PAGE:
Israelis go to polls in election, as hidden cameras banned after Arab minority complaints

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An Arab Israeli woman casts her vote in Daliyat Al-karmel in northern Israel. (AFP)
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A Bedoin man casts his vote in the Israel elections on April 9, 2019. (AFP)
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A combination picture shows Benny Gantz (left), leader of Blue and White party voting at a polling station in Rosh Ha'ayin and Israel's Prime Minister Benjamin Netanyahu voting at a polling station in Jerusalem during Israel's parliamentary election April 9, 2019. (Reuters)
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An Israeli woman casts her vote during Israel's parliamentary elections in Rosh Haayin, Tuesday, April 9, 2019. (AP)
Updated 09 April 2019

Israelis go to polls in election, as hidden cameras banned after Arab minority complaints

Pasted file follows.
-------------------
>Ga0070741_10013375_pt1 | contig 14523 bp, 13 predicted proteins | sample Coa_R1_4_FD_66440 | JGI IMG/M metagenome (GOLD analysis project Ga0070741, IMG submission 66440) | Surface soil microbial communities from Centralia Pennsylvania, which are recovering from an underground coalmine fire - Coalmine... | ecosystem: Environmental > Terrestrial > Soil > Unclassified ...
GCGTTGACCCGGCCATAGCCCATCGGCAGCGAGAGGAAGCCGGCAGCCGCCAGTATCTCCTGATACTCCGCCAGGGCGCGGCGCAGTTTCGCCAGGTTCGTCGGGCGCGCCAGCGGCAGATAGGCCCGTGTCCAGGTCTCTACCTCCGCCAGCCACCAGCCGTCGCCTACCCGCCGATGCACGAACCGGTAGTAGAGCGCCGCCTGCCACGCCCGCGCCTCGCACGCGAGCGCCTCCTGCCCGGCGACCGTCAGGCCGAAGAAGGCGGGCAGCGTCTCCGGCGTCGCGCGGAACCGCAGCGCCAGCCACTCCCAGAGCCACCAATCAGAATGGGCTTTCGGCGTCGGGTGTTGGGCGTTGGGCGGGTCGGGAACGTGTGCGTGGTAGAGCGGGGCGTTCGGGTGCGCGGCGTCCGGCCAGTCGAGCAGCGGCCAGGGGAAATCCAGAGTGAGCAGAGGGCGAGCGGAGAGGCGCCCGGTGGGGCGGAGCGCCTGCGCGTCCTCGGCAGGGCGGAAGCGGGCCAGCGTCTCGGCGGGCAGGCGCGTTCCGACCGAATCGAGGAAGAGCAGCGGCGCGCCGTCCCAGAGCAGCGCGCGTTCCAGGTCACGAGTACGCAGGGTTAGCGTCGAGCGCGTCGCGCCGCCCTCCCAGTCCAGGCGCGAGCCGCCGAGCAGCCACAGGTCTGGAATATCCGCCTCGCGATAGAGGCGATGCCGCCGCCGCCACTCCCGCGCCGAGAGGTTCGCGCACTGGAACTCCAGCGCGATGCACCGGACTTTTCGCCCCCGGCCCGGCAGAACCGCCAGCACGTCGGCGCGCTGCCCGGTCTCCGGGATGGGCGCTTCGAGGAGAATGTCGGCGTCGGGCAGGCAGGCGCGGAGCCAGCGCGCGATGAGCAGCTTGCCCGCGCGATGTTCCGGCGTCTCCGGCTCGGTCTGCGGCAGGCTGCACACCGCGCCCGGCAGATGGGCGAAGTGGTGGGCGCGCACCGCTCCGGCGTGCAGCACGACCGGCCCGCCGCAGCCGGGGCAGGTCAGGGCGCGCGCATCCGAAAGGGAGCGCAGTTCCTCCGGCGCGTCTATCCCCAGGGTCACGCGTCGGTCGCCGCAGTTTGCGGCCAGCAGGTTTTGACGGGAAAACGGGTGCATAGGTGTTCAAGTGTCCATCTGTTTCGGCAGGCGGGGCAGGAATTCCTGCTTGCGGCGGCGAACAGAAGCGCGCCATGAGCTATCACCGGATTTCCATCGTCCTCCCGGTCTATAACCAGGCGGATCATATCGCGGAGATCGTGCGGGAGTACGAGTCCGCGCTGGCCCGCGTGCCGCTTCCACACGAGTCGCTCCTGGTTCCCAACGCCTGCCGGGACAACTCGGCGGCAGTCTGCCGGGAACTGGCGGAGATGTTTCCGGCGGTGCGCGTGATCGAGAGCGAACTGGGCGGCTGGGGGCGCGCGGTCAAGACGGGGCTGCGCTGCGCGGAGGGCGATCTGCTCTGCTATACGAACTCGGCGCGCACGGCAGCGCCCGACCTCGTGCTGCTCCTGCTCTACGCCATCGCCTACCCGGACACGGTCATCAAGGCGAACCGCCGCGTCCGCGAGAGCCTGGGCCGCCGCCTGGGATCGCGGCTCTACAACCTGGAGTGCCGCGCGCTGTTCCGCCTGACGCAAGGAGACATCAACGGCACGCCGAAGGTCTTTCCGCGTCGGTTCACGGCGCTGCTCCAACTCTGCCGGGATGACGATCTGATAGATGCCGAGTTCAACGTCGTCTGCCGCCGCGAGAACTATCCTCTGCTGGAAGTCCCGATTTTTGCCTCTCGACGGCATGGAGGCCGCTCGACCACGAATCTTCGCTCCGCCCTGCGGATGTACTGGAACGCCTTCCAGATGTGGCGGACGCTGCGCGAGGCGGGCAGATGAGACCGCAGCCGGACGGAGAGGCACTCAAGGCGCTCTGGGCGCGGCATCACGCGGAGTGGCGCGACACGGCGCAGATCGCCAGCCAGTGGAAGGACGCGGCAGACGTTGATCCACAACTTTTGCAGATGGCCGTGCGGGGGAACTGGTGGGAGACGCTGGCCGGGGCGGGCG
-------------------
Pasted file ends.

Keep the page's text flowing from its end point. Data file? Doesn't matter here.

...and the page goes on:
• Polling stations opened at 7 a.m. across the country and close at 10 p.m.
  • No party has ever won an outright majority in the 120-seat parliament

JERUSALEM: Israelis began voting in an election on Tuesday that could hand conservative Prime Minister Benjamin Netanyahu a record fifth term or see him dethroned by an ex-general who has pledged clean government and social cohesion.

Polling stations opened at 7am across the country and close at 10pm. 

But following an Arab party's complaints that it observed Netanyahu's Likud party deploying staffers who attempted to secretly surveil predominantly-Arab polling stations, Israel's elections committee has banned hidden cameras at polling stations.